In the quaint settings of eastern New Hampshire, a noticeable change is stirring among Republican voters. Melinda Tourangeau, 57, donning a Nikki Haley button, encapsulates this shift.
Once a Trump voter, Tourangeau now voices a different preference. “I had no choice. I had to subjugate my morals and ethics and his list of misogynistic…,” she explained to Reuters, reflecting a common sentiment among women at Haley’s rallies.
Nikki Haley’s growing appeal among women voters
The small-scale rallies of Nikki Haley, often characterized by a female-majority audience, highlight a growing appeal for her leadership.
Women, dressed in Haley-branded attire, are drawn to her history as a governor and UN ambassador, her firm stance on national security, and the fresh perspective she brings as a woman candidate.
Michelle Wright, 53, from Rye, New Hampshire, critically revisits the Trump era, stating, “He likes to talk about himself like he was fantastic, but really he wasn’t.”
This critical reassessment echoes among many, including Kathy Holland, 75, who expressed, “I will write someone in” if Trump is the nominee again.
Haley’s path to challenge Trump in New Hampshire primary
Despite the enthusiasm, Haley faces a challenging path. After Florida Governor Ron DeSantis exited the race, Haley remains the sole challenger to Trump.
She targets New Hampshire’s moderate Republicans and independents in the upcoming primary. Steven Cheung, a spokesperson for the Trump campaign, however, sees Trump as a unifying figure, contrasting Haley’s approach, which he views as divisive.
Donald Trump, known for his contentious remarks and behavior towards women, continues to draw significant support, including from women voters.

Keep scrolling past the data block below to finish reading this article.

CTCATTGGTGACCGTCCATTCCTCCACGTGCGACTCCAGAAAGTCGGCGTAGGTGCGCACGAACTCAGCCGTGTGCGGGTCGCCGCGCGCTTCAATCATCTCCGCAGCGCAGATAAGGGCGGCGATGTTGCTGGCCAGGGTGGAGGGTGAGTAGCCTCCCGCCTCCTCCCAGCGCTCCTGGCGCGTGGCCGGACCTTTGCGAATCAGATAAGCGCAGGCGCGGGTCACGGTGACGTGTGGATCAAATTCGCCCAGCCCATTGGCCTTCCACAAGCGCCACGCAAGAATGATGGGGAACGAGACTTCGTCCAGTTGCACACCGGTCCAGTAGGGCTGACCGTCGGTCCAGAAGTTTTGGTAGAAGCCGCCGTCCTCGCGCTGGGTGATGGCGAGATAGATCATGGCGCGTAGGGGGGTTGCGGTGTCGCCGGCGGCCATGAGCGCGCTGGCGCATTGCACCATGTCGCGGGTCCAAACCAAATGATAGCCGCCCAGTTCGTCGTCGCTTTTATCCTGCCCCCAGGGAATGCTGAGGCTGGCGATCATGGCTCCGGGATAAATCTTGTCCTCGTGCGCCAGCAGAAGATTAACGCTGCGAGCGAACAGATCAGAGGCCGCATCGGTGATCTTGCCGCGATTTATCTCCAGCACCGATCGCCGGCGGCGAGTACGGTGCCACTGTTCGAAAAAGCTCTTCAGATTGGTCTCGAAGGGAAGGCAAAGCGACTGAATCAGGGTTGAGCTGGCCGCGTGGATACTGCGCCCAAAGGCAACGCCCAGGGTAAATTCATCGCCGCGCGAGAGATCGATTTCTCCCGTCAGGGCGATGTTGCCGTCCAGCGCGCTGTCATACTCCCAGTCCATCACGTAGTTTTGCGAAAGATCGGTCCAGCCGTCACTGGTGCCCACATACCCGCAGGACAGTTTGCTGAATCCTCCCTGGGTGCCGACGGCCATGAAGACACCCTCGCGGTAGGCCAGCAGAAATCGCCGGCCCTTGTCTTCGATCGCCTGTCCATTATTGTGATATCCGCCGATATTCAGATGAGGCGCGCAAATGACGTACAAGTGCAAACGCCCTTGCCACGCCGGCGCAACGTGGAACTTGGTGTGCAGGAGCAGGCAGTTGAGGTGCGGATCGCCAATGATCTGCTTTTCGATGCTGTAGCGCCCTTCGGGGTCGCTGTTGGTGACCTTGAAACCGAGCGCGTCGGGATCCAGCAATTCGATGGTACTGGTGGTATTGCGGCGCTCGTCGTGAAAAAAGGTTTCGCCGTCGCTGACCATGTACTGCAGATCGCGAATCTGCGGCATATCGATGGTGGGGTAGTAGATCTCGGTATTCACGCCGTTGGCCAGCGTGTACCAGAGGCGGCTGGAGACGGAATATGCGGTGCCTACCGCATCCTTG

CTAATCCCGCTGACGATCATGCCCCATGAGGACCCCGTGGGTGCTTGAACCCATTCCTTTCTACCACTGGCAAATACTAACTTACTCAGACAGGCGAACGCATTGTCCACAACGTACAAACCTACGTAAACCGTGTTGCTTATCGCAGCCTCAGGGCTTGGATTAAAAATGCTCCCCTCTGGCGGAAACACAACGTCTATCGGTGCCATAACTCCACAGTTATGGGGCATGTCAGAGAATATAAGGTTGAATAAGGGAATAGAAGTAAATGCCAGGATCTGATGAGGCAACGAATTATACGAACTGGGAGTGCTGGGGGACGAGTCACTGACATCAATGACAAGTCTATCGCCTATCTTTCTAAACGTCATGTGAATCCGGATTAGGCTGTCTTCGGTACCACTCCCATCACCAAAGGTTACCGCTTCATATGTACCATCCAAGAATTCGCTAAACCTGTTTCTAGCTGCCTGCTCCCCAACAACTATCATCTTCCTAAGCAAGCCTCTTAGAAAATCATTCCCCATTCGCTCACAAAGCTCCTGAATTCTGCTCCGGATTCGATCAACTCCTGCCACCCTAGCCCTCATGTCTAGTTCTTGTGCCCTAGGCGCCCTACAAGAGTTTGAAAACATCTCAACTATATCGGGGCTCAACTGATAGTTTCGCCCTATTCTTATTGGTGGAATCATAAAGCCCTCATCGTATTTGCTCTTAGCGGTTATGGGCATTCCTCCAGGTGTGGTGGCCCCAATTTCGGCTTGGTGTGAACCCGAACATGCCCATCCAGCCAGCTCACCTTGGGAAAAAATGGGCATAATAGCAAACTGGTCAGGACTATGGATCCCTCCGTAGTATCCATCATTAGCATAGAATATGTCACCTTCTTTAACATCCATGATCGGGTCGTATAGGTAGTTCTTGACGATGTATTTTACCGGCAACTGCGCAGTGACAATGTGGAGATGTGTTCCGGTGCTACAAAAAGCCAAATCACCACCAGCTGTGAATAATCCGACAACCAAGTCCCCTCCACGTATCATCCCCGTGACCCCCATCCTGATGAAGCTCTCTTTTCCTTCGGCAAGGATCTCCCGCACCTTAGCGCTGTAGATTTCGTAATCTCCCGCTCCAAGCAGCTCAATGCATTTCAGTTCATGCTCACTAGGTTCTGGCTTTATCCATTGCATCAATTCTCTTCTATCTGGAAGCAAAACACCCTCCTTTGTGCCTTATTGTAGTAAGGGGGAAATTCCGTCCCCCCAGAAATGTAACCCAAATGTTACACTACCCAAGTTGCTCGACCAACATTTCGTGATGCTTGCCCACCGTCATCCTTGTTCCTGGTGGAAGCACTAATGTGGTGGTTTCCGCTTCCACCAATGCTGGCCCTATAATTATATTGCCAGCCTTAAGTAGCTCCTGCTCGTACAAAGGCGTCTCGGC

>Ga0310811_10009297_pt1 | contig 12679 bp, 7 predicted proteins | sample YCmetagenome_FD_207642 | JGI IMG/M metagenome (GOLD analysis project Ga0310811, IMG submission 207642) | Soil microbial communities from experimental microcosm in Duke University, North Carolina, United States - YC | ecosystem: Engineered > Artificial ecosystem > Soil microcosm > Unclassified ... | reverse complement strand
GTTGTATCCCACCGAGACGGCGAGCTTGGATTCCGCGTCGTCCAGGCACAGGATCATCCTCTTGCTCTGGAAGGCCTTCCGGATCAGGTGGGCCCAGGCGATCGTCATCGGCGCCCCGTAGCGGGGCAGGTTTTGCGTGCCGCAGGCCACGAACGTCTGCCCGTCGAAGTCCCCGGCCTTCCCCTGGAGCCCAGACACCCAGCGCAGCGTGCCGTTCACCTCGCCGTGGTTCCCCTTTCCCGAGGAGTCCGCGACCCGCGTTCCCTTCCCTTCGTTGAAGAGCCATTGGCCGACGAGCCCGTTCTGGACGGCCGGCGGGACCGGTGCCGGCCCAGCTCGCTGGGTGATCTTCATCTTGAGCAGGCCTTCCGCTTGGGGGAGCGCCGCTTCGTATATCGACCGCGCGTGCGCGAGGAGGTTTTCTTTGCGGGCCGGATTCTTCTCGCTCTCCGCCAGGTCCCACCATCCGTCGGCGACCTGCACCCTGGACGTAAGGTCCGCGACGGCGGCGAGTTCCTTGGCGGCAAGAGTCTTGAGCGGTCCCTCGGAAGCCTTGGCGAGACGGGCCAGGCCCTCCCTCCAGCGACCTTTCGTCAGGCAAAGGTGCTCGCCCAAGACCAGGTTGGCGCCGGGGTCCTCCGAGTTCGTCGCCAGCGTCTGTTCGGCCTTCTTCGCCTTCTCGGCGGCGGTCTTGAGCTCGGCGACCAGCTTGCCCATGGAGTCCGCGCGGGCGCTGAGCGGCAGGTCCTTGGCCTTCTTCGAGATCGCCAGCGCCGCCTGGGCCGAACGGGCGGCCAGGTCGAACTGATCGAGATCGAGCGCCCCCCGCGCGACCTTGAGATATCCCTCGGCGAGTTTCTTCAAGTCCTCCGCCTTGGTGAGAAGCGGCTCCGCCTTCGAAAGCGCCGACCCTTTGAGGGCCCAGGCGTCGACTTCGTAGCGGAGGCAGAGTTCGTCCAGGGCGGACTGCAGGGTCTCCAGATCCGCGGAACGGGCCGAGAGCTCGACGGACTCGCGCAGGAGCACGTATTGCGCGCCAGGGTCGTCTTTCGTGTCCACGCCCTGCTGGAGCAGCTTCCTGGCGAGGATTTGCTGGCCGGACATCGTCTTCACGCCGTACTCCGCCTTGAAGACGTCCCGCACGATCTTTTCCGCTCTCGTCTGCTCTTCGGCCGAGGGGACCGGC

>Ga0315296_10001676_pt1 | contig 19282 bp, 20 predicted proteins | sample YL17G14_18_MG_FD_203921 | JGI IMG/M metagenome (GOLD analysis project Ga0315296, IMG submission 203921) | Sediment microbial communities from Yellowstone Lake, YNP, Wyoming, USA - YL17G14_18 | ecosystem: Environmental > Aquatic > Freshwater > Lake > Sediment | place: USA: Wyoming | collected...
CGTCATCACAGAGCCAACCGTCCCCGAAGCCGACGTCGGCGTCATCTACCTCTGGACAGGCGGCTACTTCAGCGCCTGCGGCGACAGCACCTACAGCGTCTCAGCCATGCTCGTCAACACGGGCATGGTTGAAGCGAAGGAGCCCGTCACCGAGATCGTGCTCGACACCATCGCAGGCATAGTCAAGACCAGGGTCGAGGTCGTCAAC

A recent poll indicates a close gender split in support between Trump and Haley, with Haley having an edge among college-educated voters.
Haley’s campaign amid Trump’s legal battles and gender considerations
Meanwhile, Trump’s legal battles, like the ongoing defamation case with E. Jean Carroll, continue to cast a shadow over his campaign.
Carole Alfano, awaiting Haley at a New Hampshire restaurant, expressed a yearning for less drama and more representation.
“I want to see a woman president in my lifetime,” she said. Haley, tactfully avoiding overt references to her gender, still hints at her potential historic presidency.
Yet, she remains cautious about discussing sensitive topics like abortion, especially in politically moderate New Hampshire.
Haley’s personal and hopeful campaign in New Hampshire
Haley’s campaign also touches on personal themes. She often speaks about her husband, Michael, a South Carolina National Guard major, and his struggle with post-traumatic stress disorder.
This personal connection to military issues resonates with voters like Holland from Sandown.
In Seabrook, as Haley’s supporters learned of DeSantis’ withdrawal, the mood was buoyant. Haley, acknowledging her competitor’s efforts, left her audience with a hopeful message: “Let the best woman win.”
This sentiment, reflecting a desire for change and representation, encapsulates the spirit of Haley’s campaign in New Hampshire as she navigates the complex political landscape.